This temple of wishes has been a big tourist attraction mainly for the sacrifices of male birds and animals that takes place every Tuesday and Saturday. A road trip to Dakshinkali is rewarding in every step of the journey, one gets to see the Chovar gorge the only water outlet of the valley with a historical perception, Manjushree representing wisdom” and who carries a flaming sword in his right hand cut through this hill with a single strike of his sword to let water out from Kathmandu valley.
Pharping village a center for spiritual practice dates back to Licchavi period of second century. Asura Cave in Pharping is one of the most sacred “power places” in the Tibetan Buddhist tradition. Here you can visit the Padmasambhava Monastery where the 8th century Tantric sage, achieved enlightenment
Shesh Narayan Phannathingu temple
On the way towards Pharping lies another spiritual historically motivated shrine, it is called the Shesh Narayan Phannathingu temple. According to early belief this deity of Narayan established sometime during the 5th century is one among the four Narayan temples that marks the four corners of the Kathmandu valley. The shrine of Vishnu perplexed with the cosmic serpent, SeshNag or Ananta is clearly seen resting perched over two pools of fresh water. The other three Narayan within the valley are Ichangu, Bishangkhu and Changu Narayan.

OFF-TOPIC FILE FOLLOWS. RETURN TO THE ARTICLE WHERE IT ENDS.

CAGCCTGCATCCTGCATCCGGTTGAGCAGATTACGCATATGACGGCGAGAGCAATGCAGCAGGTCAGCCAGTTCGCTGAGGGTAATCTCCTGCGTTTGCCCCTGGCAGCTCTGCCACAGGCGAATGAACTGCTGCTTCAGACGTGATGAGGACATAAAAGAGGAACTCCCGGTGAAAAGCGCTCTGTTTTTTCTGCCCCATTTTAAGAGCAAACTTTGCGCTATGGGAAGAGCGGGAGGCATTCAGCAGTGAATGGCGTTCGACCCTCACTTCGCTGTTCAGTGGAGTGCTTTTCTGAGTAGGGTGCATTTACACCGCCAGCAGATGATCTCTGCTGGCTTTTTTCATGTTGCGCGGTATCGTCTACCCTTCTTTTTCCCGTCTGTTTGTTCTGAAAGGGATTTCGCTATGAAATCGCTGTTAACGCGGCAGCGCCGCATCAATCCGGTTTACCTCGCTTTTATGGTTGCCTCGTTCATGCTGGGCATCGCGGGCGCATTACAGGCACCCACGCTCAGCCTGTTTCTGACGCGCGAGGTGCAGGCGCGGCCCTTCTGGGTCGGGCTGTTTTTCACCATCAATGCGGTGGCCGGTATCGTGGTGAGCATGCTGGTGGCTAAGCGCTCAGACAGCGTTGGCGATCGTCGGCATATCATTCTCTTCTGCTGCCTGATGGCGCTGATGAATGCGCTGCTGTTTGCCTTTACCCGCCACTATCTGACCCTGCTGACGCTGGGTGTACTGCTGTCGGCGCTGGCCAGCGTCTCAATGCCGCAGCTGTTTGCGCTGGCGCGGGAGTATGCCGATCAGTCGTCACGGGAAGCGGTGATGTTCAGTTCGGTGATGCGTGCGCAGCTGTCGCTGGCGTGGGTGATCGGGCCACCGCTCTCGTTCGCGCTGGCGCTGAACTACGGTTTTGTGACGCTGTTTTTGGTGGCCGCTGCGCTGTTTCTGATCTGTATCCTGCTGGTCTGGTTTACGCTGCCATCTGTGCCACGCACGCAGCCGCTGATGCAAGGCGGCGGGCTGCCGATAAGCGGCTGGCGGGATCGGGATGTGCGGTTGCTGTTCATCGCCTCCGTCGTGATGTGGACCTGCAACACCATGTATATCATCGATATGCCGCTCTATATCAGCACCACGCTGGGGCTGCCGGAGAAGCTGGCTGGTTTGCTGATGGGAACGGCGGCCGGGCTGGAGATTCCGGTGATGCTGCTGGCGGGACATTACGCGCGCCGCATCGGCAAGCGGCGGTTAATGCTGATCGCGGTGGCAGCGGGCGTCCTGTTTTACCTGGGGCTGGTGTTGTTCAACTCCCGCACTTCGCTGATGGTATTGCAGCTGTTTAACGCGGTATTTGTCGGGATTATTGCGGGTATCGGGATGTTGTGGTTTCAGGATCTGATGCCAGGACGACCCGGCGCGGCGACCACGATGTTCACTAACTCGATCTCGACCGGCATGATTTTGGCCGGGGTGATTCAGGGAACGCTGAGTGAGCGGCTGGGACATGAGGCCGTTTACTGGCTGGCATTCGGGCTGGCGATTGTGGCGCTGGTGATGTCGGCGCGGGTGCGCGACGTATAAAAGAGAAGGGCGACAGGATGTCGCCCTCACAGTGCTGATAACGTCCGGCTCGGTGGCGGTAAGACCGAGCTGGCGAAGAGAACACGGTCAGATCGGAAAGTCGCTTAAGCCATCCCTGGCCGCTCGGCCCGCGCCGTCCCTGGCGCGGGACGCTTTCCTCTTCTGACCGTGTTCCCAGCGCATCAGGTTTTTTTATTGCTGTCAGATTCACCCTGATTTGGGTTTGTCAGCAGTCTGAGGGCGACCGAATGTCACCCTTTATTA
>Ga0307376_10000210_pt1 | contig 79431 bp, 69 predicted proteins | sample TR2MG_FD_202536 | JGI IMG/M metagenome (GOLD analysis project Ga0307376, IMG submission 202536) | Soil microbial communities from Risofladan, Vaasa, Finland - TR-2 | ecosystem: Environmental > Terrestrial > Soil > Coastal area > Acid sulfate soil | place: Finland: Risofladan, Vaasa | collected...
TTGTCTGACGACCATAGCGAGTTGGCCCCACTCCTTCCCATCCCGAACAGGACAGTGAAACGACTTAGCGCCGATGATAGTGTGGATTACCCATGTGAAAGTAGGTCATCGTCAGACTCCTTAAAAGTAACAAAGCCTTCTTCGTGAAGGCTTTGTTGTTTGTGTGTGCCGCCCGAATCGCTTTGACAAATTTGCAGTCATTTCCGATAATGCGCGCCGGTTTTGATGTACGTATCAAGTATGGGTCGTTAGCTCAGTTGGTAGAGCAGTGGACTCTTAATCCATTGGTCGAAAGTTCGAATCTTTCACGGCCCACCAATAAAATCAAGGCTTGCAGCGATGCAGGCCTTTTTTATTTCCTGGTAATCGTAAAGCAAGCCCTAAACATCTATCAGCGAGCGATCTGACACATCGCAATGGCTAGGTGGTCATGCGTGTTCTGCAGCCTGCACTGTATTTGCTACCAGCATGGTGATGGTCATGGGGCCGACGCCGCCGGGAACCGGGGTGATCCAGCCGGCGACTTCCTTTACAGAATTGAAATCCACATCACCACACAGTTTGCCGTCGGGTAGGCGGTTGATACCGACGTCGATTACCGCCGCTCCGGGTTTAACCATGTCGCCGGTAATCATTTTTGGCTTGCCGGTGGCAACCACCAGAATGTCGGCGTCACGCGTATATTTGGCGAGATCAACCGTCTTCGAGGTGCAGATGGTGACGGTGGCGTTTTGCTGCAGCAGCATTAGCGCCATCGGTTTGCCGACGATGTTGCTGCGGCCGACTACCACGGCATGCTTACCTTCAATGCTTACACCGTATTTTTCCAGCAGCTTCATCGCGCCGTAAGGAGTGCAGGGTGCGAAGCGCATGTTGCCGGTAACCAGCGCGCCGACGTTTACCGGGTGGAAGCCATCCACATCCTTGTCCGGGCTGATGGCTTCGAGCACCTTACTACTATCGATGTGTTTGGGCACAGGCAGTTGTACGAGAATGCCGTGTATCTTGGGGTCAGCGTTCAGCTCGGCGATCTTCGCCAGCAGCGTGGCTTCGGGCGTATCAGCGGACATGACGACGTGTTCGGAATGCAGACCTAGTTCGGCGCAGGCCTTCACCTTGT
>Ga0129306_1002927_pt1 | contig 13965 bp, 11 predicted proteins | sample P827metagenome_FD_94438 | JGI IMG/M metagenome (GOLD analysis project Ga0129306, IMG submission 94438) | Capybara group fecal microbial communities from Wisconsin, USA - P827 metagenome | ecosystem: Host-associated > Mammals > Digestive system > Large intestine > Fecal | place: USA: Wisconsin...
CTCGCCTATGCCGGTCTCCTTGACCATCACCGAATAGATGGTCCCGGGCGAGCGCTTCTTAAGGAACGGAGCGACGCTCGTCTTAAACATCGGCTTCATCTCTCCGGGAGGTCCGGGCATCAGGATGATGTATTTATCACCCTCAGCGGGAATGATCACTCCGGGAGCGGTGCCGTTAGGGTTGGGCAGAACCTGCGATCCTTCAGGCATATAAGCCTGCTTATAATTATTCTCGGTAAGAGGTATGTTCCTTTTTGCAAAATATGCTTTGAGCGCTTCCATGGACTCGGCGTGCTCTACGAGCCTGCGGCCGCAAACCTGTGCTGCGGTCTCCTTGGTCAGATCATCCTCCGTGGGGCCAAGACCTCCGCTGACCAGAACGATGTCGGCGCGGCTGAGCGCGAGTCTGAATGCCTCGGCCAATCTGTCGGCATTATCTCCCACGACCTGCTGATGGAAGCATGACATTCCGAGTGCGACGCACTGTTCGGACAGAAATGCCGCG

The other point of interest before we arrive back to the hotel is the medieval town of Kirtipur center of Newar culture. The history of the city dates from 1099 AD
Namo Buddha Monastry
Namo Buddha the most important Buddhist pilgrimage site, referred as one of the holiest in the world. The site is far on a hilltop about one and a half to two hour’s drive from Kathmandu. It is known as the place where the Buddha in an earlier life as a prince, out of great compassion for the starving tigress and her cubs, selflessly offered his body to them as their food. There is a cave with statues of the prince, the tigress and the cubs on this site. Namo Buddha is otherwise known by the Tibetans as ‘Takmo Lu Jin’, meaning ‘Tigress Body Generosity’.
Panauti a historical religious village subsisting in culture and primeval tradition thirty two kilometers from Kathmandu city. One of the main feature reflecting primeval traditions is Makar Mela once in twelve year fair that lasts a month. Panauti Jatra is the local festival held every year with traditional glittering of carnival lasting three days.